Air conditioning is a necessity when you live here in Southwest Florida. Even though you run your cooling system year-round, do you know what’s happening inside the unit?
The most important parts of the air conditioner unit are the condenser and compressor – but what is the difference between them? Why are they important? AC Today experts can answer your questions.
The compressor and condenser work together to release heat from inside the home and pressurize the refrigerant. Essentially, the compressor is the heart of the AC system.
Compressors have two openings – one that pulls refrigerant from the evaporator and one that discharges pressurized refrigerant to the condenser coil. Refrigerant needs compression because it works through heat exchange. It then tries to balance its temperature with the surrounding air. That means the refrigerant must be even hotter than the outside temperature (which we know can get HOT in August), which is why the vapor is pressurized. The refrigerant then moves on to the condenser, where the cooling occurs.
The condenser is comprised of a fan and coils. Refrigerant gas leaves the compressor and goes to the outside unit’s condenser coil. A large fan pulls outdoor air through the condenser coil, allowing the air to absorb heating energy from the home and releases it outside. During this process, the refrigerant converts back to a liquid. It then goes through a copper tube back to the indoor unit, where it passes through an expansion device, which regulates the flow of refrigerant into the evaporator coil. The cold refrigerant then absorbs more heat from the indoor air, and the cycle continues.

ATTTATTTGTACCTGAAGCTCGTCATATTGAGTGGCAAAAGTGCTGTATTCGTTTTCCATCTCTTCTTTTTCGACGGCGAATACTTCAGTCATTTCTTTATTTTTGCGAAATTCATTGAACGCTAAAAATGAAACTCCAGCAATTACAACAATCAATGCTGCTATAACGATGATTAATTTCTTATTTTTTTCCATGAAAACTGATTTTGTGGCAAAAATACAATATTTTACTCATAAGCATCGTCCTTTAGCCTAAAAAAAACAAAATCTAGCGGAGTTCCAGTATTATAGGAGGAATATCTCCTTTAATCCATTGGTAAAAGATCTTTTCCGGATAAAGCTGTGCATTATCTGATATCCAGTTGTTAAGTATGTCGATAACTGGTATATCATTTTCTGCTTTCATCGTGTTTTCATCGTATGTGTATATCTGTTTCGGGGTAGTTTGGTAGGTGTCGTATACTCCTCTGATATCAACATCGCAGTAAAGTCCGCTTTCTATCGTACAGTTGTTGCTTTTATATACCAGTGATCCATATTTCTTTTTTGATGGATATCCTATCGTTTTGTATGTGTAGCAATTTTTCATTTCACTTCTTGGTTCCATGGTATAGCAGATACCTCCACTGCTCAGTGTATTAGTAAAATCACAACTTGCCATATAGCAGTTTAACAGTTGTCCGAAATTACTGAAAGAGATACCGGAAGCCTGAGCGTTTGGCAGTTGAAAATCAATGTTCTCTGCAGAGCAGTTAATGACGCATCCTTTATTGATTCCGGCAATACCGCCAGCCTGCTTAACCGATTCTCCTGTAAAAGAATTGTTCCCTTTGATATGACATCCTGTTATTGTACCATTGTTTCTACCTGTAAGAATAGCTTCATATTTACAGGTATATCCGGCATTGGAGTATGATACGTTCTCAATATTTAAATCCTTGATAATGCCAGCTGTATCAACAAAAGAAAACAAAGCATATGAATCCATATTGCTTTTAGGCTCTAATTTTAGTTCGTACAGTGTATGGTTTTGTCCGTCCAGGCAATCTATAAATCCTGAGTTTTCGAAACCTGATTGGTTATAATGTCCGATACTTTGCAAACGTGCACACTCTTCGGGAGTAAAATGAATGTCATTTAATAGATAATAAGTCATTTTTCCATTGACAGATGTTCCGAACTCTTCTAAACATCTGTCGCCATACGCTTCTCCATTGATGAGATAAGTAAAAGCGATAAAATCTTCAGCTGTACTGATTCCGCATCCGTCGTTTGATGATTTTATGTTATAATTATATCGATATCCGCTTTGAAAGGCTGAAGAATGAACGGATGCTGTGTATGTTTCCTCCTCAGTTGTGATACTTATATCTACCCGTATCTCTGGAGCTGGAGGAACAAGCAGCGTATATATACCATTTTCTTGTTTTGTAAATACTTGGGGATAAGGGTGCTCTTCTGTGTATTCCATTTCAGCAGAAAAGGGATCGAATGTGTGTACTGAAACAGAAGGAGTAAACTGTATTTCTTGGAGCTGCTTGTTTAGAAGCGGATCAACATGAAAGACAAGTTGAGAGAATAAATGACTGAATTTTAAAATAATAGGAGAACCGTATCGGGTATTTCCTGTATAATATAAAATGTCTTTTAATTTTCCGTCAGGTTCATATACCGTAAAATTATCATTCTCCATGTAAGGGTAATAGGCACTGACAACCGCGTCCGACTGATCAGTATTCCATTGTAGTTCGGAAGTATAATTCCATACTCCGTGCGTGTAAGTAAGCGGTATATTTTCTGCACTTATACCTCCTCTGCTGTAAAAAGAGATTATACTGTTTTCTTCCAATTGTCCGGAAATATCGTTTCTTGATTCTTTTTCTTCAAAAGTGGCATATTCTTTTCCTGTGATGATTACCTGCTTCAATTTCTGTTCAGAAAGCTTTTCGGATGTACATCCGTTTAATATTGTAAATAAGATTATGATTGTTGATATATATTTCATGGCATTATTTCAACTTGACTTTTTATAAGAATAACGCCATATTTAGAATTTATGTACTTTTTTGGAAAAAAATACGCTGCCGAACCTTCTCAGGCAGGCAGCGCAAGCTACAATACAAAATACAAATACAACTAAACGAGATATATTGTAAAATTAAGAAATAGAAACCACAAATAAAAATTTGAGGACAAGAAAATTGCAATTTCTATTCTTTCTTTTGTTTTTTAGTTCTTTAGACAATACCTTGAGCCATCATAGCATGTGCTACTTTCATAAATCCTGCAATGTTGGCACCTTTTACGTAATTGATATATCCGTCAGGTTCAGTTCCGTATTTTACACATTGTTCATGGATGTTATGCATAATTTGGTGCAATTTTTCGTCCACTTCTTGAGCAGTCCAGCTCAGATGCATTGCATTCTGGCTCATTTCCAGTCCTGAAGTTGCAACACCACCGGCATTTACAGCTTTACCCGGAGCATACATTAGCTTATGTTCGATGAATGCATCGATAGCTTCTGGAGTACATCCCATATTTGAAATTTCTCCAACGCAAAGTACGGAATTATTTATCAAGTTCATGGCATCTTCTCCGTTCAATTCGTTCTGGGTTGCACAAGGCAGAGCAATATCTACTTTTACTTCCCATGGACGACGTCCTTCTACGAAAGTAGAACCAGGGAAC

The compressor and condenser in your AC unit are important pieces that work together to make your home cool and comfortable during the never-ending Florida heatwaves. And with our ACs constantly running, you may need to repair or replace these parts. But don’t worry – AC Today won’t leave you out in the heat.
Schedule your next appointment online or give us a call 941-751-2642.« HVAC Costs Are On the Rise, But Not at AC Today